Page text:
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Last update
5 Apr 2001

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Mark Fielding

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Comparison of ECMWF cloud fraction with radar derived valued

Robin Hogan, Christian Jakob and Anthony Illingworth


  • In addition to the usual prognostic variable of cloud water content, global circulation models carry a value for cloud fraction which can be either diagnostic (e.g. UK Met Office Unified Model) or prognostic (e.g. ECMWF model).
  • This parameter is important for the model radiation budget but previous validation attempts using satellite data have suffered from poor vertical resolution, so only total cloudiness (i.e. vertically integrated) could be validated, not the cloud fraction at every model level.


  • The high vertical resolution of radar makes it the ideal tool with which to validate the model cloud fraction. The principle is simple - radar time height sections are divided up into boxes centred on the model levels and 1 hour in duration. Cloud fraction is then simply the fraction of pixels within the box that are cloudy.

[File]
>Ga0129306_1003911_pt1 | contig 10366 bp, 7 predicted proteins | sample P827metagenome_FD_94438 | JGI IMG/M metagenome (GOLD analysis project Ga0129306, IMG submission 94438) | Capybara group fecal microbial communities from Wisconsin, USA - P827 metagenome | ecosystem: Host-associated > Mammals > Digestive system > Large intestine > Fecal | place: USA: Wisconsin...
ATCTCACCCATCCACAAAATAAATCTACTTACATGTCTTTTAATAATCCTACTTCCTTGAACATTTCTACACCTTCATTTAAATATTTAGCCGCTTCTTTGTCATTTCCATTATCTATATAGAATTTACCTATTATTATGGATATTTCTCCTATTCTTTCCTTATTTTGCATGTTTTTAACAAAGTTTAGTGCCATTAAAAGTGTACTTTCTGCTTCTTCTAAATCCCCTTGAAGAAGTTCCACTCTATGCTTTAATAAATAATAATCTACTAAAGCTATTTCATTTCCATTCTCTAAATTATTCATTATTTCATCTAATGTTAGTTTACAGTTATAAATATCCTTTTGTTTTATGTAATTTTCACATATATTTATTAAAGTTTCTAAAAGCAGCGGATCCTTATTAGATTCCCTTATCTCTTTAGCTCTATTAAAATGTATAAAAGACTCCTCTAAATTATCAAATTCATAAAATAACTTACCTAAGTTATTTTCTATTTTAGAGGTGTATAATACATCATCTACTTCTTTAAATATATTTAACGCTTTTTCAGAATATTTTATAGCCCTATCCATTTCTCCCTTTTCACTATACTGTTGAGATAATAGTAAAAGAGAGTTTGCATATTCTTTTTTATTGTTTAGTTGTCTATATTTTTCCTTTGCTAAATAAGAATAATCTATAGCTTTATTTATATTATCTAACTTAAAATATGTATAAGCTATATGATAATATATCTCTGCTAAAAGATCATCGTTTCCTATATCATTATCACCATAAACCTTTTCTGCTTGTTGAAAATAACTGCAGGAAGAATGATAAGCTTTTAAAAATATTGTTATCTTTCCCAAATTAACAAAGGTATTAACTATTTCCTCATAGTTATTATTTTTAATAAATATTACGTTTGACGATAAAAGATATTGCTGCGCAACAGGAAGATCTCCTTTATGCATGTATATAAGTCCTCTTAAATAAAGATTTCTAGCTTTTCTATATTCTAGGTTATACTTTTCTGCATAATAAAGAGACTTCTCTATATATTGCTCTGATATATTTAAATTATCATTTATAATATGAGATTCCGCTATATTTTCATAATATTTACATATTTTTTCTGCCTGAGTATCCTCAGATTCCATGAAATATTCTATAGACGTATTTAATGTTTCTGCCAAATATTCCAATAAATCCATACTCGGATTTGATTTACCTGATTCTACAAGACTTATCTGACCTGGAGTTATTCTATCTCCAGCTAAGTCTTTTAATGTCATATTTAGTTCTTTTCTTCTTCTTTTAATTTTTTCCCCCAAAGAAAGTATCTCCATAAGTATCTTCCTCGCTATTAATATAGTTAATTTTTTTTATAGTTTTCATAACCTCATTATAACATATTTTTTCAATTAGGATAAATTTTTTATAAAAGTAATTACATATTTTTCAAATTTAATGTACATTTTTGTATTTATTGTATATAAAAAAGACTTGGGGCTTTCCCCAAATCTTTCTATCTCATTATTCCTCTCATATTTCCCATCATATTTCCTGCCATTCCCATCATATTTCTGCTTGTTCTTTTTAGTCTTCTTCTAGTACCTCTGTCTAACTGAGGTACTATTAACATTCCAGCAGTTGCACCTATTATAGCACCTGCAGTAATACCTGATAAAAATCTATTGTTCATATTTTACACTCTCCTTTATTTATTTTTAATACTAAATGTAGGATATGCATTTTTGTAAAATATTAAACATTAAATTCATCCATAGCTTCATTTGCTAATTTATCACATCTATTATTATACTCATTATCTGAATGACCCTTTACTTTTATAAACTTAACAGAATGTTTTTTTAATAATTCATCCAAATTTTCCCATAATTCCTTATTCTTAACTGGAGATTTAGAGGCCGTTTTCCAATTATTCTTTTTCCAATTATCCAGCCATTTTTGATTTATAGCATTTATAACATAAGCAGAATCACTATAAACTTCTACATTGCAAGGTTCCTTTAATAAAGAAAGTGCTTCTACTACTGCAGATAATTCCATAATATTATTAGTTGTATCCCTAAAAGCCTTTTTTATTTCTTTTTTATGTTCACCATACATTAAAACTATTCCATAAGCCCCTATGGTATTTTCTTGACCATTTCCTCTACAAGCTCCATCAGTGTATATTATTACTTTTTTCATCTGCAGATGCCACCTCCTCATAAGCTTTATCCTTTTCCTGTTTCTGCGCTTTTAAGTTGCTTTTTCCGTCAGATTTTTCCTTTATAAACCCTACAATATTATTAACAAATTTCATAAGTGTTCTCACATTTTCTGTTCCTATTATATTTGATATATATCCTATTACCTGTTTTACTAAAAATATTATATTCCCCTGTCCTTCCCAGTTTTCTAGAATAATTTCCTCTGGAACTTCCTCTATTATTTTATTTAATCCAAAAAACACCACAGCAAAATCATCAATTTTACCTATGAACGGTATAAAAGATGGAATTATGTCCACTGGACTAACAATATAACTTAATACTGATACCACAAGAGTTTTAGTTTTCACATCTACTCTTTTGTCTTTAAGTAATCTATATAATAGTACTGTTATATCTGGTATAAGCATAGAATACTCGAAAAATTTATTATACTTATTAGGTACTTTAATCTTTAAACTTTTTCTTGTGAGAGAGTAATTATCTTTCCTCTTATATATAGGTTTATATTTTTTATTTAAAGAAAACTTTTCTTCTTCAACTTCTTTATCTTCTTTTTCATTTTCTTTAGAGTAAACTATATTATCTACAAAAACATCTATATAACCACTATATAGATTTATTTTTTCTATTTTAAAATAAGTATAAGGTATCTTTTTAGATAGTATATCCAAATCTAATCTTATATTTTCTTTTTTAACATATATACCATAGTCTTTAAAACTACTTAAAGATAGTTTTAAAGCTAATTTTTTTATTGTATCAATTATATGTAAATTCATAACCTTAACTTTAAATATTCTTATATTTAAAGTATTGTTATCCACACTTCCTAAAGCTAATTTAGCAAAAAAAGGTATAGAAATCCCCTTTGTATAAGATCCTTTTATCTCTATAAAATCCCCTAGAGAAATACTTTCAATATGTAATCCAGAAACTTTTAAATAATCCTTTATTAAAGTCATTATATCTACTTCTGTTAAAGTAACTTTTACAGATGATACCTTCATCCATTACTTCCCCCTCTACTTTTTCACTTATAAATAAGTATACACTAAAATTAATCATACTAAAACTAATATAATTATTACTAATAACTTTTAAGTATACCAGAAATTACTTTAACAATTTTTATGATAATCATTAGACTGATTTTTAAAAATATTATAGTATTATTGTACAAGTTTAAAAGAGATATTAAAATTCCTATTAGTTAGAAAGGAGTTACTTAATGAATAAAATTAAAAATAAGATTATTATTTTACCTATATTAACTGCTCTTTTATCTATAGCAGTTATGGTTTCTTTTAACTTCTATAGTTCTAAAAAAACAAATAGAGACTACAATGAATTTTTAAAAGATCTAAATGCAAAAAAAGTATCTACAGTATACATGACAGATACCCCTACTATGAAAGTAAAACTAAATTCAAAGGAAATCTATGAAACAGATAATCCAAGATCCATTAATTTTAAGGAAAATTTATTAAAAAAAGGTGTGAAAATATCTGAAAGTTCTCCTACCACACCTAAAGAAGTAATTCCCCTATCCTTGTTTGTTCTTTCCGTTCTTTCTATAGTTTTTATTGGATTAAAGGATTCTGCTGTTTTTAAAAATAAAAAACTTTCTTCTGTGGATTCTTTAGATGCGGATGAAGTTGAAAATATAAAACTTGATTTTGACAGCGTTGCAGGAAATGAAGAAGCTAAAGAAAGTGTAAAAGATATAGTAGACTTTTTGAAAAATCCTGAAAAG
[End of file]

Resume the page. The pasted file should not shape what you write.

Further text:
• The lidar ceilometer is very sensitive to liquid water clouds and in particular, is able to locate cloud base in the presence of rain or drizzle, so is used to modify the cloud fraction derived from the radar.


  • We use the 3 months of data taken by the 35 GHz Rabelais and 94 GHz Galileo during the Cloud Characteristics campaign. Quicklooks of the radar and lidar data, together with the retrieved and modelled cloud fractions for each day, can be found here.
  • An example of the comparison for a week of data is shown above.
  • This is then used to compile a climatology for comparison. The first panel below shows mean cloud fraction versus height for the model and the observations - one can see that the model tends to underestimate cloud fraction at mid-levels and overestimate it at high levels. However when this is divided into a `frequency of occurrence' (when cloud fraction is greater than 0.05) and an `amount when present' we see that the model is good at saying when there will be some cloud in a gridbox, but it tends to get the amount wrong.


  • Comparison of ECMWF winter-season cloud fraction with radar-derived values
    Hogan, R. J., C. Jakob and A. J. Illingworth, 2001, J. Appl. Meteorol., 40(3), 513-525. (Dowload from the Publications page)

See also